Personality and Power:
Builders and Destroyers of Modern Europe
New York: Penguin Press, 2022
This book caught my eye when it came out a few months ago because its format reminded me of Standardbearers: British Roots of the New Right, which I reviewed here some seasons back. That is to say, a collection of short critical biographies of a dozen or so worthies, assembled together on a common theme. In the case of Personality and Power, most of the worthies are rather more famous than the serried ranks assembled in Standardbearers. They are the 20th century statesmen (including one woman), mainly European (including British), who made a striking difference in the cohesion and political direction of their countries.
These include Charles De Gaulle, Konrad Adenauer, Francisco Franco, Helmut Kohl, Winston Churchill, Adolf Hitler, Joseph Stalin, Margaret Thatcher and others. As this sample suggests, Kershaw is not making any value judgment. His subjects made the cut if they were a) prominent government leaders, b) navigated one or more severe crisis while in office, and c) set their country on a new path, with a new and different national self-regard. You can be a president, a prime minister, or a dictator; lead a democracy or a totalitarian satrapy; you can be a Builder or a Destroyer; just so long as you were head of a government and made a difference.
Kershaw is generally very fair and insightful in these analytical biographies. He considers Josef Broz “Tito” a thug but gives him his due as a consummate opportunist able to navigate the rapids of the Cold War years, thereby making himself very popular in the West while still polishing his Communist credentials. Helmut Kohl he regards as a wayward political hack who had the good fortune to be in the right place at the right time. Francisco Franco he admires for his close-mouthed, steely determination, and refusal to be challenged or countermanded by rivals and associates. There’s a wonderful description of how he would hold day-long conferences with ministers and subordinates, subduing them by refusing to let them answer the call of nature. “Franco’s bladder control was extraordinary; until December 1968 he never paused the meetings to go to the toilet.” This headstrong, I-will-not-be-crossed personality we also find in Margaret Thatcher, Charles De Gaulle, Konrad Adenauer (though without the proscription on lavatory breaks).
The author falls down in his analyses of the two most popular subjects of 20th century history, Messrs. Churchill and Hitler. We get the worshipful praise and steadfast apologias for the first—it’s like something out of Martin Gilbert or the preposterous Churchill stans of Hillsdale College. And then we are fed rote and unnuanced Schrecklichkeit in consideration of the second. (Hitler’s face “has come to represent the face of political evil.”) Really now, a veteran historical writer and Hitler biographer like Kershaw should realize that titanic figures, whether you love ’em or hate ’em, are best painted in shades of grey. Among other things, it makes the story more interesting.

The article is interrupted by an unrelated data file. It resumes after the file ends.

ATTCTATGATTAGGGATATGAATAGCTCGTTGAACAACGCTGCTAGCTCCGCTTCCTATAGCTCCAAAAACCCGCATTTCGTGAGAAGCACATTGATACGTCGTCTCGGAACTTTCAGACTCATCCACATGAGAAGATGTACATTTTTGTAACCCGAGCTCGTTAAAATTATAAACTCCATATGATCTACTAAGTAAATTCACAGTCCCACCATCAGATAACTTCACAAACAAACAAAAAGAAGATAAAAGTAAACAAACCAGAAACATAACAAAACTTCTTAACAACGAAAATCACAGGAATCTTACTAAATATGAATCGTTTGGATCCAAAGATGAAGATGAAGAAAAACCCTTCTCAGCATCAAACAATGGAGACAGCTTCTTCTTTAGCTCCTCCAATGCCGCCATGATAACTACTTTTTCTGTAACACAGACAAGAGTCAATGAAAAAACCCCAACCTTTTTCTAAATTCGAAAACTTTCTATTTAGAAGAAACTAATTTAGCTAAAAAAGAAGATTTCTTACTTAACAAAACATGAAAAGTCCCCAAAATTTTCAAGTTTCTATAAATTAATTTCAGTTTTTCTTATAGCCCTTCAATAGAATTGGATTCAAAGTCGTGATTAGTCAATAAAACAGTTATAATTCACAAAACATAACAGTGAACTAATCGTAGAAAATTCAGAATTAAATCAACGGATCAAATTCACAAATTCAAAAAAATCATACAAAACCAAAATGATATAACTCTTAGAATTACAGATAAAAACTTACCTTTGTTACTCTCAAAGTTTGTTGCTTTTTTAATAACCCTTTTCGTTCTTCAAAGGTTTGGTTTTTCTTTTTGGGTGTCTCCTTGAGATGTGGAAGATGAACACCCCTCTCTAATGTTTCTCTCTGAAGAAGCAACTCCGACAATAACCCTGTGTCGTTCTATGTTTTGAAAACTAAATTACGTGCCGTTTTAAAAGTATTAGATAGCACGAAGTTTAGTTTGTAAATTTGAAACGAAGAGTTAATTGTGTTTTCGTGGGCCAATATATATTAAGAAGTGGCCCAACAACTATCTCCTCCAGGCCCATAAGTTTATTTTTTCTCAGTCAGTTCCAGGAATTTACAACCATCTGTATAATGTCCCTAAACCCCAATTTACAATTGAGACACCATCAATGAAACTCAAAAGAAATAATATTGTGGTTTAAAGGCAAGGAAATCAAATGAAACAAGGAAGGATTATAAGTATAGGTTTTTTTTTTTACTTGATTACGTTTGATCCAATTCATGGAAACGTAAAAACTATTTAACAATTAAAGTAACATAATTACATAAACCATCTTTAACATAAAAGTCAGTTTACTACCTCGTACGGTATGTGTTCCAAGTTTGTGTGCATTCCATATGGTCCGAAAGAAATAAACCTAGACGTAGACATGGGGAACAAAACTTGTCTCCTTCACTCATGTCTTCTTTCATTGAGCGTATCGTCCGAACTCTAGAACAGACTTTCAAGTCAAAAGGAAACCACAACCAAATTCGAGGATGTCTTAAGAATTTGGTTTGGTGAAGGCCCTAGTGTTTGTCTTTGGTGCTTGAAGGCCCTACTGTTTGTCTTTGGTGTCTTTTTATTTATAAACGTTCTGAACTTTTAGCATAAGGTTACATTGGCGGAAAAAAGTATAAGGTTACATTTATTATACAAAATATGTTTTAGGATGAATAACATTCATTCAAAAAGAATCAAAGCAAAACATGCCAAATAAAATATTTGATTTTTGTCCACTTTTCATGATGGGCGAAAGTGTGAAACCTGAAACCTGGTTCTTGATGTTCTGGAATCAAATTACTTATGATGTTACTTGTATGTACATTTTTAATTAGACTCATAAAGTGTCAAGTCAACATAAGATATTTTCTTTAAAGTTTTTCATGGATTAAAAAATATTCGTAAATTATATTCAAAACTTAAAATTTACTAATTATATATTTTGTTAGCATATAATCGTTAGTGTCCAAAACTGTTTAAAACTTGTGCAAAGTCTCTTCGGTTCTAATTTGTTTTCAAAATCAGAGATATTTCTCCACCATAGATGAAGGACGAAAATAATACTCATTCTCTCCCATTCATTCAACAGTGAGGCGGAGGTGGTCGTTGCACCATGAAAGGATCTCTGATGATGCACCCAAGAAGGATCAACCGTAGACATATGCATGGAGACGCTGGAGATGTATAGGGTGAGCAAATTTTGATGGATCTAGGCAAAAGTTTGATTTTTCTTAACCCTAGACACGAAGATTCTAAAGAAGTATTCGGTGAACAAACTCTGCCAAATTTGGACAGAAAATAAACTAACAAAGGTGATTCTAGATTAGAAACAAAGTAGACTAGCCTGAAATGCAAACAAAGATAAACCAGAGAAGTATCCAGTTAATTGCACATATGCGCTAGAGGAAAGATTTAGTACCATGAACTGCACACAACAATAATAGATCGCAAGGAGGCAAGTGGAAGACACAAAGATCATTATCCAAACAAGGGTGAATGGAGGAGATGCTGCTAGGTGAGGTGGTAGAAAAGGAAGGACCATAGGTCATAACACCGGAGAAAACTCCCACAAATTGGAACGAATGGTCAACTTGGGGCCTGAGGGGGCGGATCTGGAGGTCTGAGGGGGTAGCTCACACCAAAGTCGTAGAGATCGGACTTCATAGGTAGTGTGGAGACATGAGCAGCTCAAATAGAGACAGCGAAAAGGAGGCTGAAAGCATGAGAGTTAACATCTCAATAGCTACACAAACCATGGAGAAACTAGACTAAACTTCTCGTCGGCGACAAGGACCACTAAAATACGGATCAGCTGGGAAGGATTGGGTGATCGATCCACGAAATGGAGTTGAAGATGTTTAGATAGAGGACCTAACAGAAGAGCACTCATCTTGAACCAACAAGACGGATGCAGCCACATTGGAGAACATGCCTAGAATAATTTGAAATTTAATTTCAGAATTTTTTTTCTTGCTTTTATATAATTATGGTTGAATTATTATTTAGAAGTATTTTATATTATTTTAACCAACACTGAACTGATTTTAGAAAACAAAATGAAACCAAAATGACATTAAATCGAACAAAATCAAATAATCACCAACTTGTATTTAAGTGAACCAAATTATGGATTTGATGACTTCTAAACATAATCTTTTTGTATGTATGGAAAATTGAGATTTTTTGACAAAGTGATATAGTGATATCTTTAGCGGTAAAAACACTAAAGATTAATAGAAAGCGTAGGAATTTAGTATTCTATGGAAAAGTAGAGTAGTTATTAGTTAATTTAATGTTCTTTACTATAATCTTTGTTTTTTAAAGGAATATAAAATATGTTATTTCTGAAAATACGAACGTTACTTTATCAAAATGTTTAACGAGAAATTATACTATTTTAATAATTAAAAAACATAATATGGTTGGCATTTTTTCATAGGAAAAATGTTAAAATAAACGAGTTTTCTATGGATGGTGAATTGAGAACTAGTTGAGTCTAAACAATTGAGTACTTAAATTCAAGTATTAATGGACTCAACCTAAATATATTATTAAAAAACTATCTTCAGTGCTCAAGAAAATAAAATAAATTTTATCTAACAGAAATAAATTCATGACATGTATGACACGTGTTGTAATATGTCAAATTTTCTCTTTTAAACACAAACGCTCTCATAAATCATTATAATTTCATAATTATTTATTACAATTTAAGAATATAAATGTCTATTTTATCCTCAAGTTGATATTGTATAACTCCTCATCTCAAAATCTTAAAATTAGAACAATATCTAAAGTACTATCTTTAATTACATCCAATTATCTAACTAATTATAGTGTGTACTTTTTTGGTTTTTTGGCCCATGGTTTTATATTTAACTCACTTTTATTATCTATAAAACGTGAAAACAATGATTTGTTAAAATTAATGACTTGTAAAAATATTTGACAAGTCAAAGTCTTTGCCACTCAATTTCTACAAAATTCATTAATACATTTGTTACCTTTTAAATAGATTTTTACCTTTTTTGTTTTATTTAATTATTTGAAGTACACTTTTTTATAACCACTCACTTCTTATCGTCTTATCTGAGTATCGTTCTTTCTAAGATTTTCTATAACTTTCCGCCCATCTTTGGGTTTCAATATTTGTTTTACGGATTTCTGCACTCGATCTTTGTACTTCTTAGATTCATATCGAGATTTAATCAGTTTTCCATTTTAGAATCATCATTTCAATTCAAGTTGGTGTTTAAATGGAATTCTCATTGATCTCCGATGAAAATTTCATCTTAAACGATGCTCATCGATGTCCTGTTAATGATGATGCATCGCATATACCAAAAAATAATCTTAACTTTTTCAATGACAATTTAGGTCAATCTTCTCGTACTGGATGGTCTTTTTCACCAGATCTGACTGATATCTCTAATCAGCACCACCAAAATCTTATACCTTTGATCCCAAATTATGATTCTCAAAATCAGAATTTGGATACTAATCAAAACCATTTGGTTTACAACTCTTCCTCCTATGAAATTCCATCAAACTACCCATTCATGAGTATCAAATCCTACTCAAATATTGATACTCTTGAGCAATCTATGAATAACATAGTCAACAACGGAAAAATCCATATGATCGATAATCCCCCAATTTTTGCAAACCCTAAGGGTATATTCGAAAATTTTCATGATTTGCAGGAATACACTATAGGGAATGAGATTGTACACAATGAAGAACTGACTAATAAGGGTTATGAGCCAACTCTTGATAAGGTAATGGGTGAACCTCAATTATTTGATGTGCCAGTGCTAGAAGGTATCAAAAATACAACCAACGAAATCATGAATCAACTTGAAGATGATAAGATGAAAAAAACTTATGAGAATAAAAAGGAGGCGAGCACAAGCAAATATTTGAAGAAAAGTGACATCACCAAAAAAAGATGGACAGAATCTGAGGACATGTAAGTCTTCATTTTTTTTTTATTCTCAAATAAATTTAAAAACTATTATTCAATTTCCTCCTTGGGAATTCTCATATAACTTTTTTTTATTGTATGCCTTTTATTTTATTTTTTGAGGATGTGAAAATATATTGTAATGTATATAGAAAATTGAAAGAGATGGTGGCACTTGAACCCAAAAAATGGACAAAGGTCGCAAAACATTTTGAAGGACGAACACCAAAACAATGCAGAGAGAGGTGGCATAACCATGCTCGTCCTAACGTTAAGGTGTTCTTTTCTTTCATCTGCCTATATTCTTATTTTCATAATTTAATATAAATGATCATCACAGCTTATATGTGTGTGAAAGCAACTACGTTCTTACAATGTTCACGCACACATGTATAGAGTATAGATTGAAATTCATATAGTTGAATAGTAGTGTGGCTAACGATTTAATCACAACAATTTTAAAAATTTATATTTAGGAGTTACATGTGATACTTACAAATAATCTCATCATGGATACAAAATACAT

The book is unfortunately structured like a pineapple upside-down cake, with all the fruity goodness baked in at the bottom—that is to say, in the long plenary “Conclusion: History Makers — in Their Time.” So what you want to do here is turn the cake over, and begin from that end: you may read the biographies afterwards, or refer to them now and again, as though they were appendices, as you work your way through the tasty Conclusion. It would have been better if Kershaw had combined this Conclusion with his Introduction, which touches on some of the same subjects without going into them in depth.
As a starting point, Kershaw weighs Karl Marx’s theory of “class equilibrium,” which supposedly explained why a “nonentity” and “buffoon” like Louis Napoleon Bonaparte was able to ascend to power in mid-nineteenth century France.  By “class equilibrium,” Marx/Kershaw mean a political situation where there was no clear ascendancy to power, no “bourgeois capitalists” in total control, no powerful aristocracy, no Deep State, no dictatorship of the proletariat. I’d say that’s pretty much the story of most of Western Europe for the past century or two, so we shouldn’t be surprised that none of Kershaw’s subjects fit the theory. Nevertheless he litmus-tests them one-by-one and finds that not only are they contra Marx, the circumstances that brought them to power were quite different from “class equilibrium” and much easier to explain. They possessed a dominating personality and they were standing in the right place during a political upheaval or vast shift in public sentiment. And they proved themselves and steered their nation’s destiny through some major early crisis. That’s pretty much the commonality here.